“Angels Weep When Children Mourn” is one of the more unique statements that you may find on a Neoclassical jewel, indeed, it is a sentiment that is individual to its very nature.
As seen in the pieces below:
These jewels have a standardised method of depicting their sentiment. There are certain things to look for; note the style and the poise of the subject, as well as the detail to the face. Other than this, sepia pieces alter in the colour of the sepia used in the piece, so quite often, the sentiment that is written of the piece can be of a different colour than the depiction.
With this particular bracelet clasp, there is a large, oval shape, not the typical navette, which puts it around the 1780s, rather than the 1790s. The bracelet may have been strung with hair or pearls, both were typical of the time, but we can’t rule out other materials as well.
And here, we look to the depiction itself. The cherub/angel leans with its right arm upon the urn and the left hand pointing downwards with its index finger. The right wing is unfurled and the left is relaxed at the back.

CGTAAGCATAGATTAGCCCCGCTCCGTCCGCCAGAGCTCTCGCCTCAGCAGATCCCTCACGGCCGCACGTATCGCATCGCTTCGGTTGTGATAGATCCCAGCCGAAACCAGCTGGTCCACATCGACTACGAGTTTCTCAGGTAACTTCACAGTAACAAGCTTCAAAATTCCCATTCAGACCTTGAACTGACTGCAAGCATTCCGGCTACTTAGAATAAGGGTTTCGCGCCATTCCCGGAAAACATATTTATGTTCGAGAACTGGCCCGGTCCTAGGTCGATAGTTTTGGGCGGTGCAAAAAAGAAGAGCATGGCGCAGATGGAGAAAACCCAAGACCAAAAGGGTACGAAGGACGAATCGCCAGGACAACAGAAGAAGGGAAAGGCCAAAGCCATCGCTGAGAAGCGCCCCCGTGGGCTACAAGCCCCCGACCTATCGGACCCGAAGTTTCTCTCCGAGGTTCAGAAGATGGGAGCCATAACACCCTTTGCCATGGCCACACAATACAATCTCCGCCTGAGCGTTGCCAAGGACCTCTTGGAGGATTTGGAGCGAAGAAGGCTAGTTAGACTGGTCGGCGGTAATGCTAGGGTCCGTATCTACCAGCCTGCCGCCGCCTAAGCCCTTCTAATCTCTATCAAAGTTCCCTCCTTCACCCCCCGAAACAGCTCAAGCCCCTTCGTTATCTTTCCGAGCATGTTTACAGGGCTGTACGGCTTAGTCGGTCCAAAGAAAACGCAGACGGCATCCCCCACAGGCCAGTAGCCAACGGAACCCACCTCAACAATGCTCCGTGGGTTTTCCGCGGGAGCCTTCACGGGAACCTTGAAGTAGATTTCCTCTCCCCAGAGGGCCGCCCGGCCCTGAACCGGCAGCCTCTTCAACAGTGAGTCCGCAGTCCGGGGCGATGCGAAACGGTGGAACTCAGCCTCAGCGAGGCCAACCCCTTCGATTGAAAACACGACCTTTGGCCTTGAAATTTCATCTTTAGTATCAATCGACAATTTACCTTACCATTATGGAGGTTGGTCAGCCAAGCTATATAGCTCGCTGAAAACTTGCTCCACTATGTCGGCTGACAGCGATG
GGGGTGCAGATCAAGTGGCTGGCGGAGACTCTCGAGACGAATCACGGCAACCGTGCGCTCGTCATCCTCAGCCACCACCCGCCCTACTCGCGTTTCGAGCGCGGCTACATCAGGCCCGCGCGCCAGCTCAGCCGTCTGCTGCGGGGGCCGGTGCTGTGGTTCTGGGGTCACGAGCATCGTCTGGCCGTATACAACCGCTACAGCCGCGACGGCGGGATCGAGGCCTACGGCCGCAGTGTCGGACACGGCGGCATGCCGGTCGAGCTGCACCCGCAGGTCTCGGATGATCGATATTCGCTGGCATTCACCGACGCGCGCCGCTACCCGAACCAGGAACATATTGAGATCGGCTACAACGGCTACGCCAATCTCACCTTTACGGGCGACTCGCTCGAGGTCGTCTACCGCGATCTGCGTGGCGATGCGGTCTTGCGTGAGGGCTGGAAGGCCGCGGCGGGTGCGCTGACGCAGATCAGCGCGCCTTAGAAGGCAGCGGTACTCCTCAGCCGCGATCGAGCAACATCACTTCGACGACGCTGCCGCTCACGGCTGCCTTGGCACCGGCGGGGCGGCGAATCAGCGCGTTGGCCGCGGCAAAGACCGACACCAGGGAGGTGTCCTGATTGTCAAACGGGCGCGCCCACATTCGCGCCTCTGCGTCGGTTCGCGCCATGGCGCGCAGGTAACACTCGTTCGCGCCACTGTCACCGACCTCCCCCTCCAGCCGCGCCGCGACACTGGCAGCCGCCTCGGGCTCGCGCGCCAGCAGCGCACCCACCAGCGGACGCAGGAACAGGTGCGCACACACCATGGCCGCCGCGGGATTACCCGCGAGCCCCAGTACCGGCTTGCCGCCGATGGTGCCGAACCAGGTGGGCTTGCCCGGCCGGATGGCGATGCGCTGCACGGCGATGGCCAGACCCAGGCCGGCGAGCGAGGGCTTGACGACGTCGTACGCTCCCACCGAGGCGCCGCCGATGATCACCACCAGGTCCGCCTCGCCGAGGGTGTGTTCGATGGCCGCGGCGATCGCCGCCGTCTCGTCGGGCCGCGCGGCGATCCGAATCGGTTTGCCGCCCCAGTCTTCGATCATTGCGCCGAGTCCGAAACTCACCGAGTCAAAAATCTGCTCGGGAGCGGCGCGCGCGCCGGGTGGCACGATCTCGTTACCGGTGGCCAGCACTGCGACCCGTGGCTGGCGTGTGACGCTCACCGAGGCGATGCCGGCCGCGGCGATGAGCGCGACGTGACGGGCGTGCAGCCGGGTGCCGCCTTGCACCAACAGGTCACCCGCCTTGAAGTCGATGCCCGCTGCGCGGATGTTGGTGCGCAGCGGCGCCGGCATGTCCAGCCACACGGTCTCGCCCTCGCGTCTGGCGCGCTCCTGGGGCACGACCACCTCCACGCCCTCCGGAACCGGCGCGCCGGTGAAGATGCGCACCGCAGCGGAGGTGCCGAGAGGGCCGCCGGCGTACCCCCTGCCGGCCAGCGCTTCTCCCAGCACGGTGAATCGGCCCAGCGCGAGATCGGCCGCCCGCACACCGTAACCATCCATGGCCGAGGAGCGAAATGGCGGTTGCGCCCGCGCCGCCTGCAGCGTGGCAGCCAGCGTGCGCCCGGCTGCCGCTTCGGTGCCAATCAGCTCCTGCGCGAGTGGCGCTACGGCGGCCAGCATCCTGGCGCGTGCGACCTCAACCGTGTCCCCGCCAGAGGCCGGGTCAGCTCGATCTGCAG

Notice the shading to the entire piece and its uniform nature of how it all interacts. The clasp does offers balance across all its symbolism and artistry; the ribbon banner is shaded in the same manner to give depth to it as a banner, the urn is deeply shaded, the wing and the cherub/angel have dimension and all work in unison to create a field of vision that presents itself in three dimensions. To enhance this, the willows in the background, depicted small, give the impression that the cherub/angel and the urn are directly in front of us, with the banner fluttering in the breeze.
Looking back to the cherub, the hair, body shape and position are all non-standardised. Its torso and detail to the musculature of the legs show a very natural shape, with the ripples and softer aspects, rather than being an idillic, ‘perfect’ depiction of the body for a youth. It is almost as if the cherub/angel is a depiction of the mourning youth itself.
Finally, the sentiment is the most powerful and individual statement. Indeed, fathers, mothers husbands and wives mourned, as was the indoctrination of the time, but for a child to be focused upon as in mourning was not the enforced standard of the three stages of mourning. It is a piece that tells a personal tale, beyond its greater social aspects.
This is not just exceptional artwork for its form, but also sentimental in its child dedication. Note the sepia art and how crisp it is. A piece like this is rare to be found in a bracelet clasp and even more so in its condition. Bracelet clasps from this era often have unique depictions, due to their grand nature (larger than a ring) and are more relative to a miniature than a smaller piece.